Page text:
There may be a way to acheive this by exploiting the following BGP next hop rule:

From RFC 4271, 5.1.3 NEXT_HOP:

When sending a message to an external peer, X, and the peer is one IP hop away from the speaker:

- If the route being announced was learned from an internal peer or is locally originated, the BGP speaker can use an interface address of the internal peer router (or the internal router) through which the announced network is reachable for the speaker for the NEXT_HOP attribute, provided that peer X shares a common subnet with this address. This is a form of "third party" NEXT_HOP attribute.

Could you try this:

  • Remove the OSPF adjacency between Cisco and Mikrotik on network 192.168.2.0/30

  • Create the OSPF adjacency between the Cisco and Mikrotik routers across the shared network 198.51.100.0/29

  • Make sure that the routes the Cisco router is learning via OSPF have a next hop of 198.51.100.5

  • Clear the BGP sessions. The Cisco router should now advertise routes to internal subnets with a BGP NEXT_HOP of 198.51.100.5

This article shows an example:

http://www.cisco.com/c/en/us/support/docs/ip/border-gateway-protocol-bgp/26634-bgp-toc.html

BGP Next Hop (Multiaccess Networks)

enter image description here

This example shows how the next hop behaves on a multiaccess network such as Ethernet.

Assume that RTC and RTD in AS300 run OSPF. RTC runs BGP with RTA. RTC can reach network 180.20.0.0 via 170.10.20.3. When RTC sends a BGP update to RTA with regard to 180.20.0.0, RTC uses as next hop 170.10.20.3. RTC does not use its own IP address, 170.10.20.2. RTC uses this address because the network between RTA, RTC, and RTD is a multiaccess network. The RTA use of RTD as a next hop to reach 180.20.0.0 is more sensible than the extra hop via RTC. Note: RTC advertises 180.20.0.0 to RTA with a next hop 170.10.20.3. If the common medium to RTA, RTC, and RTD is not multiaccess, but NBMA, further complications occur.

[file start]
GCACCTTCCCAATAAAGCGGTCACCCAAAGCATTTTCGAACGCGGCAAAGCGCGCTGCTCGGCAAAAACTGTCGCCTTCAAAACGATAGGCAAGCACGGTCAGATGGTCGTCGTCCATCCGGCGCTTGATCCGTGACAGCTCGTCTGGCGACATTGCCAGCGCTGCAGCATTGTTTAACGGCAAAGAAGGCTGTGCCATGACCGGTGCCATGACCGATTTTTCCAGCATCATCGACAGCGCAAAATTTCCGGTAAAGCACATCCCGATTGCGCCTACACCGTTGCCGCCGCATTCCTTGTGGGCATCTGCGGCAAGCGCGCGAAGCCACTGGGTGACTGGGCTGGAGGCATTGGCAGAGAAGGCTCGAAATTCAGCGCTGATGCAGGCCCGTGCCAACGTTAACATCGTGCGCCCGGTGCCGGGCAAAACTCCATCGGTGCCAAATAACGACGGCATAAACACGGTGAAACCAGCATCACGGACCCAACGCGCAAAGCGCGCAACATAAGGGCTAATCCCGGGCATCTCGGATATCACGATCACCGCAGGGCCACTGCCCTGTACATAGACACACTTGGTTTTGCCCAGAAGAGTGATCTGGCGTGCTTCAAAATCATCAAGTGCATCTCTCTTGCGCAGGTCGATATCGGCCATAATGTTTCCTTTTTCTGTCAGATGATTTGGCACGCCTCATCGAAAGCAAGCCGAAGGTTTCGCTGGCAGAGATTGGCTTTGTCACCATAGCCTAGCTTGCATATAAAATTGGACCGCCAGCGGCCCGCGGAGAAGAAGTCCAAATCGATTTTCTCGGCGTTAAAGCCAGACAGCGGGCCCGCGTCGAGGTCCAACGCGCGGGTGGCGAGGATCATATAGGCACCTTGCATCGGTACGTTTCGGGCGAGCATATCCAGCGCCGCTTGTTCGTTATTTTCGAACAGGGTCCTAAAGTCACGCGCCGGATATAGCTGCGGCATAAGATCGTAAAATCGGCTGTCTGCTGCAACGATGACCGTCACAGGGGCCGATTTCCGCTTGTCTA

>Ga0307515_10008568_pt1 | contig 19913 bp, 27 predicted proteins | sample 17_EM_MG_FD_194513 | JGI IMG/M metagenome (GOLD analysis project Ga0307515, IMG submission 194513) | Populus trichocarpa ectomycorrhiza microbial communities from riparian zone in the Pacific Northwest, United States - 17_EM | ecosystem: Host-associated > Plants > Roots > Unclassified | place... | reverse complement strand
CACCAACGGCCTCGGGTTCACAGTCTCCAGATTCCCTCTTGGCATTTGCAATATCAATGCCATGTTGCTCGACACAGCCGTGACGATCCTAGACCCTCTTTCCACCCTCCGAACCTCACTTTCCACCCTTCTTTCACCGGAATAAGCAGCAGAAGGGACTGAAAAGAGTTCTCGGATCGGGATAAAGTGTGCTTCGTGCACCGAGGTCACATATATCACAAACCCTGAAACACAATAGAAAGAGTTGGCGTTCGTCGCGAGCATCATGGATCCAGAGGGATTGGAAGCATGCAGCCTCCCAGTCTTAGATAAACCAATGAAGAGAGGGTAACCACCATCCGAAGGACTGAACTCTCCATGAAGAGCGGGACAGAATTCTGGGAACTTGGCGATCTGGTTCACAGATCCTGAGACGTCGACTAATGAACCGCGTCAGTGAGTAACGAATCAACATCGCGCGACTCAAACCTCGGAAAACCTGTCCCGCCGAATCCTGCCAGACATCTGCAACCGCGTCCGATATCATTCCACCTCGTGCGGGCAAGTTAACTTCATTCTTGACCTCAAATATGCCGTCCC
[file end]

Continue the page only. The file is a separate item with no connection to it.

0

I assume that you want to affect INBOUND internet traffic, and you know how to handle your OUTBOUND traffic.

Then the easiest way to accomplish this would be to do "as-path prepending" on your Cisco router when it's advertising to its upstream. Then, your INBOUND internet traffic would definitely take the shortest as-path towards you, which will be through the MikroTik router.

To see an example, see this.

  • Thanks, you nearly understood it, except MikroTik gear is not running BGP and it is not possible to change this. It's mainly because of this detail I'm failing on get a solution to this problem. – Tiago.SR Aug 24 '15 at 1:33
  • while AS-PATH prepending is commonly cited as a solution to direct traffic to a specific BGP router, it is not very efficient, many upstream refuse to propagate prefixes with more than 3 occurrence of the AS number, and some traffic will still come the "backup" router. – JFL Apr 20 '16 at 6:48
  • @JFL that's not quite true - AS Path pre-pending is a perfectly valid way of de-preferencing inbound traffic. The only traffic it will not affect is that from the directly attached upstream AS and their clients - they will more often than not still use Local-Preference internally to send traffic to you via their link, rather than another AS – Benjamin Dale Aug 18 '16 at 11:14
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Create a vrrp address for the cisco and mikrotik and make that the default gateway from the core switch. Set the mikrotik as the higher priority member.

The mikrotik should have a default route received from the cisco router and a from "my network", preferring "my network" as the preferential route. This can be via OSPF or statically assigned.

Have an IP SLA probe either from the microtik or cisco to check the upstream connectivity to "my network". If there is a problem upstream, reduce the vrrp priority on the mikrotik router so traffic will head out via the cisco instead.

In the setup, you will have redundundancy and you would not have any issues with incoming traffic via the cisco assuming you are natting incoming traffic on the cisco. Incoming and outgoing traffic will be taking different paths.

0

MicroTik supports BGP. Redirecting inbound traffic may require you to run BGP.